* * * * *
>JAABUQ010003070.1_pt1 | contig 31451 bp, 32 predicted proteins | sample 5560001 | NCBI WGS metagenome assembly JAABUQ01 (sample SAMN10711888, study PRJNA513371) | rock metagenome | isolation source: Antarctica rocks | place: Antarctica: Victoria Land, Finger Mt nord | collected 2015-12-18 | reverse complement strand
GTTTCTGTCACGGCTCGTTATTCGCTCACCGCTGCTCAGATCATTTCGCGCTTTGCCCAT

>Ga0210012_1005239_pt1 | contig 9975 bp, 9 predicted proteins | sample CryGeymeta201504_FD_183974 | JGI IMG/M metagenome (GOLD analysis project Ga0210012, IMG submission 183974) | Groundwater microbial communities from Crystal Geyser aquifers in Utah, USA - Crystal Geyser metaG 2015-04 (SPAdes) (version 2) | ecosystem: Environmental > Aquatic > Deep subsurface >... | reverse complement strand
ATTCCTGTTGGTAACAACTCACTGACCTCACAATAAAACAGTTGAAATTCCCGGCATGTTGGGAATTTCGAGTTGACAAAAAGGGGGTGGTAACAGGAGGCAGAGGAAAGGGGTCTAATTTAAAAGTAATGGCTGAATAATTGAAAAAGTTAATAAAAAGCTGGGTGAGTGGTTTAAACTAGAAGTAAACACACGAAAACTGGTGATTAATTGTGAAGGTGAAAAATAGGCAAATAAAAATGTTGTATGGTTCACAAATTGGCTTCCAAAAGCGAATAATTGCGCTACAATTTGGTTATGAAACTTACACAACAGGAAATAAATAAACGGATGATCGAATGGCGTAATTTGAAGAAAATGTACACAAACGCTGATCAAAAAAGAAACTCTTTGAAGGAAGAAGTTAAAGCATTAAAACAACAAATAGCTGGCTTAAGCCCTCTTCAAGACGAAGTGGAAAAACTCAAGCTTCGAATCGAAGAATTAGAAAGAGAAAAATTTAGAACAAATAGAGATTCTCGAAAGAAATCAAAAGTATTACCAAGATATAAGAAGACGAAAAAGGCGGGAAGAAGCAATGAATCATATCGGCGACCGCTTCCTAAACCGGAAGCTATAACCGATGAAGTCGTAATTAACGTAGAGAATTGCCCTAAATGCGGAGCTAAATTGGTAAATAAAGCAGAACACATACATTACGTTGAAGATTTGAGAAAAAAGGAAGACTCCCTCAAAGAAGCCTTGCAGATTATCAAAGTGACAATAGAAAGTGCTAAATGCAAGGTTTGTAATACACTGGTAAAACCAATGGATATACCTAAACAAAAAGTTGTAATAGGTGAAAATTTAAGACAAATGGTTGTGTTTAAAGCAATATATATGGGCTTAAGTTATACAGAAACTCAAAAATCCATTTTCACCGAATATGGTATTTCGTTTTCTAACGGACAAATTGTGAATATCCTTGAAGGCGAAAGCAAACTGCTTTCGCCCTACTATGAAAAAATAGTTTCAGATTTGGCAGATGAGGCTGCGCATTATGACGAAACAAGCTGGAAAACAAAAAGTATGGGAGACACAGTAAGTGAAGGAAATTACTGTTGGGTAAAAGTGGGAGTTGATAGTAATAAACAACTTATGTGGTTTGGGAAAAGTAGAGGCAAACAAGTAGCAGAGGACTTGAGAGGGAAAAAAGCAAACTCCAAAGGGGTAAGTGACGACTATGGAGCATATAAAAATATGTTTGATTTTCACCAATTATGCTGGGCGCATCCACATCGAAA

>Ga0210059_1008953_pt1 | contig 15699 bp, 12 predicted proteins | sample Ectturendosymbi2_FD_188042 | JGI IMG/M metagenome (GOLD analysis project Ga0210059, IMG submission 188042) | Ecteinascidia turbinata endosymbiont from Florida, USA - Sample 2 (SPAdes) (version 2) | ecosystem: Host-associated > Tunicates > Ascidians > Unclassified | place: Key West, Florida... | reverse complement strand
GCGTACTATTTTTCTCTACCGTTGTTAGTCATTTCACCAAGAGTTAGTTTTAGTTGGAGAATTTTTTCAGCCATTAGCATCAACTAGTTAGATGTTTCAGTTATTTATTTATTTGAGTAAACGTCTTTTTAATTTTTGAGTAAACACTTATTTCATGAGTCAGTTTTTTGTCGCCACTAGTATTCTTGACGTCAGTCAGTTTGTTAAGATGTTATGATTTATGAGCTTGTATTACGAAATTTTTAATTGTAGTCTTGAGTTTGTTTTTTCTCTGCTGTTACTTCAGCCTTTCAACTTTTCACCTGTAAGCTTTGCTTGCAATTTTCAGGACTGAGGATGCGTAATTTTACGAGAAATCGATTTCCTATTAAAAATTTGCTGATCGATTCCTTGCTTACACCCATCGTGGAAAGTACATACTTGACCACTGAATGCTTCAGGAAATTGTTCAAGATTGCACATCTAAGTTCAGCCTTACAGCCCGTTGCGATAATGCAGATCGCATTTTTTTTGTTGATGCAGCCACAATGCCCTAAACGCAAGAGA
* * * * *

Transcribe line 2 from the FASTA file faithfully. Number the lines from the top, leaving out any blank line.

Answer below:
GTTTCTGTCACGGCTCGTTATTCGCTCACCGCTGCTCAGATCATTTCGCGCTTTGCCCAT